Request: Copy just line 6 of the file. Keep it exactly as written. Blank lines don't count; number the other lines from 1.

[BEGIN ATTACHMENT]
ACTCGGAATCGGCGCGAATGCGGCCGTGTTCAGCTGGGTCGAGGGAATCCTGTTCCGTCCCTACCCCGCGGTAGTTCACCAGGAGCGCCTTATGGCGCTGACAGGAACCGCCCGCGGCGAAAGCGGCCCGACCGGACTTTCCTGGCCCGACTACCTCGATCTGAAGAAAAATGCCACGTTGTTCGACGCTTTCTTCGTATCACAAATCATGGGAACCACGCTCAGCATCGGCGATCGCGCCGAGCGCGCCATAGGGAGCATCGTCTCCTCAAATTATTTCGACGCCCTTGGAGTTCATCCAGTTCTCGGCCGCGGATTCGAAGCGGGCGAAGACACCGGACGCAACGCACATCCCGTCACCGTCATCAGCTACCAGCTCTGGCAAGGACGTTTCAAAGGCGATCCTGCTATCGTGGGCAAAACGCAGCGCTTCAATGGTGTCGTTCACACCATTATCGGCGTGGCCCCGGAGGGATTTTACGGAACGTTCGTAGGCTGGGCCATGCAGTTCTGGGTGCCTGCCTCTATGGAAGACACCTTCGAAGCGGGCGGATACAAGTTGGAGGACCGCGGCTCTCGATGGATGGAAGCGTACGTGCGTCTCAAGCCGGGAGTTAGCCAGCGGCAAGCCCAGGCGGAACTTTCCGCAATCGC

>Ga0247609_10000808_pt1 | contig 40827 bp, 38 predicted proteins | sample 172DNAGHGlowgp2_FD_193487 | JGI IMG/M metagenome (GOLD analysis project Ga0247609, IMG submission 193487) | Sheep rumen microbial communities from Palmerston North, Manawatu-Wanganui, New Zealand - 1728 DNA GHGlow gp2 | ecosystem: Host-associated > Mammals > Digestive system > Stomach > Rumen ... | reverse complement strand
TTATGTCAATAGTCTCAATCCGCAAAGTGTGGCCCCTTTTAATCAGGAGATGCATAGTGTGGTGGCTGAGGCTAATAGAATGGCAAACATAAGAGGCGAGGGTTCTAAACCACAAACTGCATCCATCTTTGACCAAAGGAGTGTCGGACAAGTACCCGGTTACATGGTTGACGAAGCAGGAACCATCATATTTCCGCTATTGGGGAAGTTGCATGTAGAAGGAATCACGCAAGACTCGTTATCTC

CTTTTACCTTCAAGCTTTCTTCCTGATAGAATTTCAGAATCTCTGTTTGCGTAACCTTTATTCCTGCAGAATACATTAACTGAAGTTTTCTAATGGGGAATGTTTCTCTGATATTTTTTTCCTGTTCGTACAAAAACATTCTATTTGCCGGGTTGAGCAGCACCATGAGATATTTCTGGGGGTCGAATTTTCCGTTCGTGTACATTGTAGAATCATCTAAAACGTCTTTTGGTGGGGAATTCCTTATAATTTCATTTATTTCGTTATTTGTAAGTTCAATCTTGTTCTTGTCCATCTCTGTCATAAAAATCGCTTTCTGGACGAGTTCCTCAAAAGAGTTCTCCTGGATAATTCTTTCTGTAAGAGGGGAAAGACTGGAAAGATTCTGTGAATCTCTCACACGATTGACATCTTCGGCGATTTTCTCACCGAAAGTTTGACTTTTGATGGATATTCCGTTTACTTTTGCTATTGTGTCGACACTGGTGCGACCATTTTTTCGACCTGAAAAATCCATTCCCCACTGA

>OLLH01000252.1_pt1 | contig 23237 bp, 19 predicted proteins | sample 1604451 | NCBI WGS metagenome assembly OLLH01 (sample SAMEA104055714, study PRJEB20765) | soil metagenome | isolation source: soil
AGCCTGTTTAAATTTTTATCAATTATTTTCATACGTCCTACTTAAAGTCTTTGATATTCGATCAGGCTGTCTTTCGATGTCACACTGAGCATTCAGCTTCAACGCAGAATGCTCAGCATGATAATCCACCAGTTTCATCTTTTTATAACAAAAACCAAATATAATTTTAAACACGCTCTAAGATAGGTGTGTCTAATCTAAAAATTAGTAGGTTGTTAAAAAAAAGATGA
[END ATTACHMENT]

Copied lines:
AGCCTGTTTAAATTTTTATCAATTATTTTCATACGTCCTACTTAAAGTCTTTGATATTCGATCAGGCTGTCTTTCGATGTCACACTGAGCATTCAGCTTCAACGCAGAATGCTCAGCATGATAATCCACCAGTTTCATCTTTTTATAACAAAAACCAAATATAATTTTAAACACGCTCTAAGATAGGTGTGTCTAATCTAAAAATTAGTAGGTTGTTAAAAAAAAGATGA